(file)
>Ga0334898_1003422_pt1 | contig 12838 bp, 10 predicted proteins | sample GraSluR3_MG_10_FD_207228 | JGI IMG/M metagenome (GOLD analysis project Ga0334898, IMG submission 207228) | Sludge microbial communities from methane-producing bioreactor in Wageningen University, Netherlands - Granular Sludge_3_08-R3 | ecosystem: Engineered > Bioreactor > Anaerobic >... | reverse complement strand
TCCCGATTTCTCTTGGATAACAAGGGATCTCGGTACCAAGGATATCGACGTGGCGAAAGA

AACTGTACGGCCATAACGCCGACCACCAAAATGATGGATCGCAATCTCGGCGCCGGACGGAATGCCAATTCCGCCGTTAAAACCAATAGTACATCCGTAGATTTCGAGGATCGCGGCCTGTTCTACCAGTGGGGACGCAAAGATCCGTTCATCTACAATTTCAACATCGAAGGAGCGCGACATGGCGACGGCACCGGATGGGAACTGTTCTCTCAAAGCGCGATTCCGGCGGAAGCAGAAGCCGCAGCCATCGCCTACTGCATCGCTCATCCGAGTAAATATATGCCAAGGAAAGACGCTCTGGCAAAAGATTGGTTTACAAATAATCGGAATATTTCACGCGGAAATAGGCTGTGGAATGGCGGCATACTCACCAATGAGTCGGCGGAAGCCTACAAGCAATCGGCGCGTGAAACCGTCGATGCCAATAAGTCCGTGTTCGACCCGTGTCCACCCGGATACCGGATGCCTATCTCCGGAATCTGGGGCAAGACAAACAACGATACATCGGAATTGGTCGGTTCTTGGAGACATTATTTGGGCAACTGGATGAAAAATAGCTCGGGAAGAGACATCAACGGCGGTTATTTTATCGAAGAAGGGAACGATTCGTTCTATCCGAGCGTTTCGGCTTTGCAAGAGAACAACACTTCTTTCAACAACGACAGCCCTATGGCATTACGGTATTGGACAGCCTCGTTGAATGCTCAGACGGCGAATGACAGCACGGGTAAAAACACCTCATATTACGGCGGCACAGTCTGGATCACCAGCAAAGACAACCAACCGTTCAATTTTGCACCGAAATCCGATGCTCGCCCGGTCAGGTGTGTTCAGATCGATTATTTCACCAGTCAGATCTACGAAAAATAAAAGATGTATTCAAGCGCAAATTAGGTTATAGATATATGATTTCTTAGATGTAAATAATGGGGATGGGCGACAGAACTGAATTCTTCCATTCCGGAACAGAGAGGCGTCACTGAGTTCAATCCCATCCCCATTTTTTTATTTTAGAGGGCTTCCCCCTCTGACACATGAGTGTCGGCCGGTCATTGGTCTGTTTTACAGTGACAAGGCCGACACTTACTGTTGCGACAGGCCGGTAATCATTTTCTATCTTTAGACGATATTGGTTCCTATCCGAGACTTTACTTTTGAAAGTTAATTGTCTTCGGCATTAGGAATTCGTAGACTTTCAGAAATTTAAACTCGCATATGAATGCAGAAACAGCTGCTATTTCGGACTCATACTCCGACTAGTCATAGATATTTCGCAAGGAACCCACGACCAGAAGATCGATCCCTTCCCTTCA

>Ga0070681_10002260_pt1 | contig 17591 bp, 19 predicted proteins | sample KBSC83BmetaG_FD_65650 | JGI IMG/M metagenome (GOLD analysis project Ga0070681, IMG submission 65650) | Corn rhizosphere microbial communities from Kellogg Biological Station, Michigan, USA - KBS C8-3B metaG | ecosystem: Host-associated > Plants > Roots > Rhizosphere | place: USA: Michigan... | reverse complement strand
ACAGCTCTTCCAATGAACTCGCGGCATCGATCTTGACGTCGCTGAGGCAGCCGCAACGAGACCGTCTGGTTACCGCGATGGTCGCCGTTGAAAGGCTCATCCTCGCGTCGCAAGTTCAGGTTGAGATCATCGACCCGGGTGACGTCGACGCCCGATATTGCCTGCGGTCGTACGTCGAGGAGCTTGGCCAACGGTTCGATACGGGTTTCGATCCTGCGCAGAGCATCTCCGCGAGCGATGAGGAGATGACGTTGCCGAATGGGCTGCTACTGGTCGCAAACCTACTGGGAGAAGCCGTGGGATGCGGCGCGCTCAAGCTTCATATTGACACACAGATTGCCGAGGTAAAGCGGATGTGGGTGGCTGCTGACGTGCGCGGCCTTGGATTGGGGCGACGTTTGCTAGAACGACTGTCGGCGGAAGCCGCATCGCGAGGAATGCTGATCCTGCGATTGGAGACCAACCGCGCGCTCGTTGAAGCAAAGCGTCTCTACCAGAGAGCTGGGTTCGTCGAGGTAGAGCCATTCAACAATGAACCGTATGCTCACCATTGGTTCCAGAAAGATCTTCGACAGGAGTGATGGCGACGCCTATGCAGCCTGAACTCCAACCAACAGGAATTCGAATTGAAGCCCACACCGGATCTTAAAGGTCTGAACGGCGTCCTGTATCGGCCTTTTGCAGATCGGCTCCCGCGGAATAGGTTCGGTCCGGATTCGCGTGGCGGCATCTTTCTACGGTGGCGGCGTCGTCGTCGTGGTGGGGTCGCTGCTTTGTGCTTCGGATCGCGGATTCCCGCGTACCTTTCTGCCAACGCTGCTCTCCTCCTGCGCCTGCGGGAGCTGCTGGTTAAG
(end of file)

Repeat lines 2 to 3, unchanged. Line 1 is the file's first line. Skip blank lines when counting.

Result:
TCCCGATTTCTCTTGGATAACAAGGGATCTCGGTACCAAGGATATCGACGTGGCGAAAGA

AACTGTACGGCCATAACGCCGACCACCAAAATGATGGATCGCAATCTCGGCGCCGGACGGAATGCCAATTCCGCCGTTAAAACCAATAGTACATCCGTAGATTTCGAGGATCGCGGCCTGTTCTACCAGTGGGGACGCAAAGATCCGTTCATCTACAATTTCAACATCGAAGGAGCGCGACATGGCGACGGCACCGGATGGGAACTGTTCTCTCAAAGCGCGATTCCGGCGGAAGCAGAAGCCGCAGCCATCGCCTACTGCATCGCTCATCCGAGTAAATATATGCCAAGGAAAGACGCTCTGGCAAAAGATTGGTTTACAAATAATCGGAATATTTCACGCGGAAATAGGCTGTGGAATGGCGGCATACTCACCAATGAGTCGGCGGAAGCCTACAAGCAATCGGCGCGTGAAACCGTCGATGCCAATAAGTCCGTGTTCGACCCGTGTCCACCCGGATACCGGATGCCTATCTCCGGAATCTGGGGCAAGACAAACAACGATACATCGGAATTGGTCGGTTCTTGGAGACATTATTTGGGCAACTGGATGAAAAATAGCTCGGGAAGAGACATCAACGGCGGTTATTTTATCGAAGAAGGGAACGATTCGTTCTATCCGAGCGTTTCGGCTTTGCAAGAGAACAACACTTCTTTCAACAACGACAGCCCTATGGCATTACGGTATTGGACAGCCTCGTTGAATGCTCAGACGGCGAATGACAGCACGGGTAAAAACACCTCATATTACGGCGGCACAGTCTGGATCACCAGCAAAGACAACCAACCGTTCAATTTTGCACCGAAATCCGATGCTCGCCCGGTCAGGTGTGTTCAGATCGATTATTTCACCAGTCAGATCTACGAAAAATAAAAGATGTATTCAAGCGCAAATTAGGTTATAGATATATGATTTCTTAGATGTAAATAATGGGGATGGGCGACAGAACTGAATTCTTCCATTCCGGAACAGAGAGGCGTCACTGAGTTCAATCCCATCCCCATTTTTTTATTTTAGAGGGCTTCCCCCTCTGACACATGAGTGTCGGCCGGTCATTGGTCTGTTTTACAGTGACAAGGCCGACACTTACTGTTGCGACAGGCCGGTAATCATTTTCTATCTTTAGACGATATTGGTTCCTATCCGAGACTTTACTTTTGAAAGTTAATTGTCTTCGGCATTAGGAATTCGTAGACTTTCAGAAATTTAAACTCGCATATGAATGCAGAAACAGCTGCTATTTCGGACTCATACTCCGACTAGTCATAGATATTTCGCAAGGAACCCACGACCAGAAGATCGATCCCTTCCCTTCA